# Answer to Same-City NCAA Sweet 16 Questions

Last week, we posed two questions regarding the NCAA basketball tournament: what are the odds that two teams from the same city would make the Sweet 16? And when was the last time that happened? To the first person to answer correctly, we offered some Freakonomics swag. And you responded, 147 of you to be exact.

Now it’s time to reveal the answers and the winners.

Let’s start with the easy one: When was the last time two teams from the same city advanced to the Sweet 16?

The correct answer is 2007, when USC and UCLA made it. The winner,

**bracket**, responded in eight minutes, beating out

**Dimitri**by just one minute.

Now onto the probability question.

Here’s how we worded it: The 64-team tournament this year started with three pairs of teams from the same city: U. of Richmond and VCU from Richmond; Vanderbilt and Belmont from Nashville; and Xavier and Cincinnati from Cincinnati. That’s 6 teams out of the original 64. So what are the odds that one of those pairs (U. of R., VCU) makes it to the Round of 16?

It’s a simple question, but the calculation’s tricky. In order to explain it, we turned to an expert, Columbia Business School statistics professor

**Nicolas Stier Moses**, who helped us break down the problem into the basics of probability.

The calculation is based on the probability rules of “and,” “or,” and “not”. The simplest way to do the calculation is through Microsoft Excel using the COMBIN function to find the number of combinations that one can have when selecting k elements from n elements. This is used to find the number of ways that teams can advance to the next round. For example, you’ll find in all denominators combin(64,16), which represents the 16 teams that advance to the next round out of the 64 original ones.

Since the wording of the original question could have been interpreted as whether

*at least*one pair advances, or that

*only*one pair advances, we’ve provided both solutions:

**At least one pair:**

p(at least one team)

= p(1-2 or 3-4 or 5-6)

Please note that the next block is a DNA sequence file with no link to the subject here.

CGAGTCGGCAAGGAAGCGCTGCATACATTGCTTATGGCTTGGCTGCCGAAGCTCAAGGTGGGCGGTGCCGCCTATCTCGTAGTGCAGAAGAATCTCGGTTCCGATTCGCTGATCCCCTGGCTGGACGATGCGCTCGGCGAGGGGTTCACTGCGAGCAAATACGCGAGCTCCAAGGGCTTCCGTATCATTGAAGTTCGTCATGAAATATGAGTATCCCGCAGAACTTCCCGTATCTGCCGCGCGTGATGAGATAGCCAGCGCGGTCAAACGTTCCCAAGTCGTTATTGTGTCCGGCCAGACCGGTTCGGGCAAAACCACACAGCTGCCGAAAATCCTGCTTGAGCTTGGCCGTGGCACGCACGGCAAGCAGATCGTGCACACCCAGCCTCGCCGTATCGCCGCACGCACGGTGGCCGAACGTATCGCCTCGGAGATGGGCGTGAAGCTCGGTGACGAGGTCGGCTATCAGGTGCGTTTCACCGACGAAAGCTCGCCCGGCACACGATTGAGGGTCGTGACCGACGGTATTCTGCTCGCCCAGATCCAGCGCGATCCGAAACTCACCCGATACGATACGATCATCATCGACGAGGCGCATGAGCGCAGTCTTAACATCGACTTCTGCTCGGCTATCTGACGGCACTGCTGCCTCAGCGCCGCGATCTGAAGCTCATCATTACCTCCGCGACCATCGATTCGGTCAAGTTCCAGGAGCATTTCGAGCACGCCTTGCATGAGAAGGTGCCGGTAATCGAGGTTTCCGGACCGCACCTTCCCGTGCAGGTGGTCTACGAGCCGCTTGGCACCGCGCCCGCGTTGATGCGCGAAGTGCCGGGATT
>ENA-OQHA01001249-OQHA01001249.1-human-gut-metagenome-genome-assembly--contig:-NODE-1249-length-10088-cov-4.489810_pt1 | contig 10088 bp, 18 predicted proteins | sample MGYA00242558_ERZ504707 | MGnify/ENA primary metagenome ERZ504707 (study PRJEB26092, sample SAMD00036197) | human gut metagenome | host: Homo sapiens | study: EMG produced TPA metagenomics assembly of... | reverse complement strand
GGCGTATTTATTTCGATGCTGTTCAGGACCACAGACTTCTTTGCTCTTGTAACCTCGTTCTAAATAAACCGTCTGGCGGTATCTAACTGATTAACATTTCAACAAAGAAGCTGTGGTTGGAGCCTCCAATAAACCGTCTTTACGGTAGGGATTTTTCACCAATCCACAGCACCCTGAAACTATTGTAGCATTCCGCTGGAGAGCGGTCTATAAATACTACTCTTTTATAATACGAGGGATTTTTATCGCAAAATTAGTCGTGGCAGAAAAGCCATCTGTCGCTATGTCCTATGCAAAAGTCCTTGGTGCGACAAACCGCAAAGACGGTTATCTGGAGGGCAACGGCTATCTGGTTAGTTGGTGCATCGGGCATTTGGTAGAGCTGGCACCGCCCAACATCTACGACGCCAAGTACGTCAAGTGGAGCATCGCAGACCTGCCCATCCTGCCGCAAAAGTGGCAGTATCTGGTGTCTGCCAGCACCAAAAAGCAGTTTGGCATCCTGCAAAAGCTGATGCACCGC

= p(1-2) + p(3-4) + p(5-6) – p(1-2, 3-4) – p(1-2, 5-6) – p(3-4, 5-6) + p(1-2, 3-4, 5-6)

= 3 p(1-2) – 3 p(1-2, 3-4) + p(1-2, 3-4, 5-6)

= 3 COMBIN(62,14)/COMBIN(64,16) – 3 COMBIN(60,12)/COMBIN(64,16) + COMBIN(58,10)/COMBIN(64,16)

= 3 * 0.0595 – 3 * 0.0028 + 0.0001 =

=

**0.1701**

**Only one pair:**

This is harder. You first have to determine the probability that any one given pair advances to the next round, not taking into account the other teams.

p(1-2)=p(1-2 alone)+p(1-2 and another)

=p(1-2 alone)+p(1-2, 3-4) + p(1-2, 5-6) – p(1-2, 3-4, 5-6)

It’s the same figure for all pairs if you take them one by one, but not the same as taking any of the three pairs. This is computed by setting that the pair advances, and from the remaining teams, 14 are to advance from the 62 that remain, hence combin(62,14).

p(1-2 alone)= p(1-2) – p(1-2, 3-4) – p(1-2, 5-6) + p(1-2, 3-4, 5-6)

= p(1-2) – 2 p(1-2, 3-4) + p(1-2, 3-4, 5-6)

= COMBIN(62,14)/COMBIN(64,16) – 2 COMBIN(60,12)/COMBIN(64,16) +COMBIN(58,10)/COMBIN(64,16)

= 0.0595 – 2 * 0.0029 + 0.0001

=

**0.0539**

From there, you can get the probability of exactly one pair advancing:

p(exactly one pair)

= p(1-2 alone)+ p(3-4 alone)+ p(5-6 alone)

= 3 p(1-2 alone)

=

**0.1617**

For this part of the contest, we’ve selected two winners. Reader

**Michael Lugo**was the first to answer the question correctly, and in fact went above and beyond the call of duty, accounting for an additional layer of complexity — the fact that “we can’t have both Nashville teams

*and*both Richmond teams making it to the Sweet 16, since Vanderbilt and Richmond competed for the same slot.” But we’ll also be awarding swag to reader

**MW**, who exactly matched our answer.

Congratulations to bracket, Michael Lugo, and MW, and thanks to everyone for playing!

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